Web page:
On December 1, 2018, the Home Report system in Scotland became 10 years old. I thought it would be interesting to look at the effect of the system over that period.
Home Report Principles
First and foremost the main principle of the home report, to provide relevant information relating to the property including condition and energy efficiency has of course been welcomed by proposed buyers. It would be unthinkable now for a buyer in Scotland not to have the level of information they have been used to prior to submitting an offer.
Another principle of the home report was to improve the standard of the housing stock in Scotland. To my mind, this has been less than successful. The rationale was that a seller would commission a Home Report and on sight of their draft survey would complete any remedial works prior to going to market. From my experience, this rarely happens unless significant work is required.
A third principle of the system was to eliminate multiple surveys. Ironically this problem had resolved itself prior to Home Reports being introduced. A further irony is that from my experience the majority of buyers will request the seller provides an updated version of the survey incurring a further cost for the seller and meaning a second inspection by the surveyor.
A downside of the home report system is that it significantly increases the initial costs of putting a property on the market in Scotland. This has had an interesting effect. Gone are the days of would-be sellers testing the market on a whim. The vast majority of property coming to the market is done so by serious sellers. This has, in my view, been part of the reason for low stock levels across the country.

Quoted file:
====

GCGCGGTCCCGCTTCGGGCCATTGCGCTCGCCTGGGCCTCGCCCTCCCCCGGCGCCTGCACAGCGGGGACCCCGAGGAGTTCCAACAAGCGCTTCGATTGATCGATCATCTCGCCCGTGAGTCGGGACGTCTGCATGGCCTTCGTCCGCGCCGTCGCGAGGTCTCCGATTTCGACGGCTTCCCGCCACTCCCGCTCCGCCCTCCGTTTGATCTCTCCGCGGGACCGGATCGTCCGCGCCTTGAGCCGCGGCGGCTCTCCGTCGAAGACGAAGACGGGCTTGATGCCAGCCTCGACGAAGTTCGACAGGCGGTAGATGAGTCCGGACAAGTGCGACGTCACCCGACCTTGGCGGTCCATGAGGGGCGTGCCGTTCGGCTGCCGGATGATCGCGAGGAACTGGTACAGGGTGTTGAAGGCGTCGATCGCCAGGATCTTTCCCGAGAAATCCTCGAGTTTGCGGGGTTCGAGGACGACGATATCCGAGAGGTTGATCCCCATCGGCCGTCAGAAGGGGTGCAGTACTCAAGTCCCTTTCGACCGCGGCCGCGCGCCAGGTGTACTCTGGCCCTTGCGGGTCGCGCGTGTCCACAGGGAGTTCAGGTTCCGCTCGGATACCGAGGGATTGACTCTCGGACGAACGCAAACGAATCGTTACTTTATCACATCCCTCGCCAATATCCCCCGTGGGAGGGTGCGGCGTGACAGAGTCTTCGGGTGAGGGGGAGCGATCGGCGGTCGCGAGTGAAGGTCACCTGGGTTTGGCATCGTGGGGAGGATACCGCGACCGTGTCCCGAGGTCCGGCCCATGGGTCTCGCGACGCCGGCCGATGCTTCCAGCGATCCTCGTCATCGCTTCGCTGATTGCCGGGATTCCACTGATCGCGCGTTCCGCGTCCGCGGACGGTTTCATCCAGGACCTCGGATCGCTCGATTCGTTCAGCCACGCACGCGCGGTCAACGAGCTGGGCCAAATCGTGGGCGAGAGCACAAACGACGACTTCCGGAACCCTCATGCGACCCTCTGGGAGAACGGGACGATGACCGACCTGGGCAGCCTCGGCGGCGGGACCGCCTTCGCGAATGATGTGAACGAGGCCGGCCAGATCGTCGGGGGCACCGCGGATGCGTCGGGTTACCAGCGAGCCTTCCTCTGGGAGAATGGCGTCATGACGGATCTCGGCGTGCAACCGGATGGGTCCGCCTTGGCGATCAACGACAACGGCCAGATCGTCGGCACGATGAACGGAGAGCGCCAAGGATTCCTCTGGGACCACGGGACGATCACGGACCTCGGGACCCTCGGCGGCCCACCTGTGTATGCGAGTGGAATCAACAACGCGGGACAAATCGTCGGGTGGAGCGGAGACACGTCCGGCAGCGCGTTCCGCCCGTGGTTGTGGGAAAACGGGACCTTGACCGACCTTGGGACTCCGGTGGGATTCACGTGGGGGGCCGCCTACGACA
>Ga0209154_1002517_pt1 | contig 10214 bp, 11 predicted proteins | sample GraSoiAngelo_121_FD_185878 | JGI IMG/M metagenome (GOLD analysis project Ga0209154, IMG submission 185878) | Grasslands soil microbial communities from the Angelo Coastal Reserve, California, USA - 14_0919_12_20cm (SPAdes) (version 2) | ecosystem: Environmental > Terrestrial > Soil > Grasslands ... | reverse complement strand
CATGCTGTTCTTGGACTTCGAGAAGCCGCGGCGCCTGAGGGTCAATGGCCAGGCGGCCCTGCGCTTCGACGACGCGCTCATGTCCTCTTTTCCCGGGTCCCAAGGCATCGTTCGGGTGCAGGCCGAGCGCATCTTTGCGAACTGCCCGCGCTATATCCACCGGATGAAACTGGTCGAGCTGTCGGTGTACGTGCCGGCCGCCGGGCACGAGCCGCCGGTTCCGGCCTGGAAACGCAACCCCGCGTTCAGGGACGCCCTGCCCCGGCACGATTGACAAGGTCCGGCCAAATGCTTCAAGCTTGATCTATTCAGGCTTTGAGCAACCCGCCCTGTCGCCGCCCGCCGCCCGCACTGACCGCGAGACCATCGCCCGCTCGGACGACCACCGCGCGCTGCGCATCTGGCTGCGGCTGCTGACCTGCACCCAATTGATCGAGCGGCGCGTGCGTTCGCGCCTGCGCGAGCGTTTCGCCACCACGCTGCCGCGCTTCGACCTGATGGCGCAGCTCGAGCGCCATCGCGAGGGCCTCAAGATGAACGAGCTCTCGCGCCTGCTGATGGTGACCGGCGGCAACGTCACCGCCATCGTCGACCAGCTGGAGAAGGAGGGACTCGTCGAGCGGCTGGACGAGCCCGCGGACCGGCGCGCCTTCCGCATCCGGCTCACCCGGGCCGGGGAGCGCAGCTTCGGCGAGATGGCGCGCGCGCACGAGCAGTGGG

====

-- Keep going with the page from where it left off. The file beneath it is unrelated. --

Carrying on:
The valuation in the survey element of the home report can also be a bone of contention. This is one of the more controversial areas of the home report. Indeed, the question could be asked ‘Does the valuation in the home report restrict the eventual sale price?’. The answer has to be yes. Why? The valuation in the home report restricts the initial marketing price, in many cases sets a ceiling level in the buyers' mind and restricts the level of mortgage lending the proposed buyer can obtain. For me, this is an area that could be improved or indeed eliminated. Given that the surveyor is required to revisit the property in the majority of cases I would pose the question, would this not be the most appropriate time to provide the valuation? The surveyor at that point of the second visit would now know how long the property has been on the market, the level of interest it had gained and what the agreed selling price is i.e. much better equipped to provide a true market value.
In summary, whilst many in the industry ten years ago had their doubts about the Home Report system it has proven extremely helpful to buyers and generally helped the process of buying and selling. The valuation element of the home report is something that could be included as part of an updated survey and eliminated from the initial report to allow for a truly unrestricted market.
If you require any advice relating to home reports or buying and selling generally don’t hesitate to contact Blackadders as we can provide expert advice in these areas.
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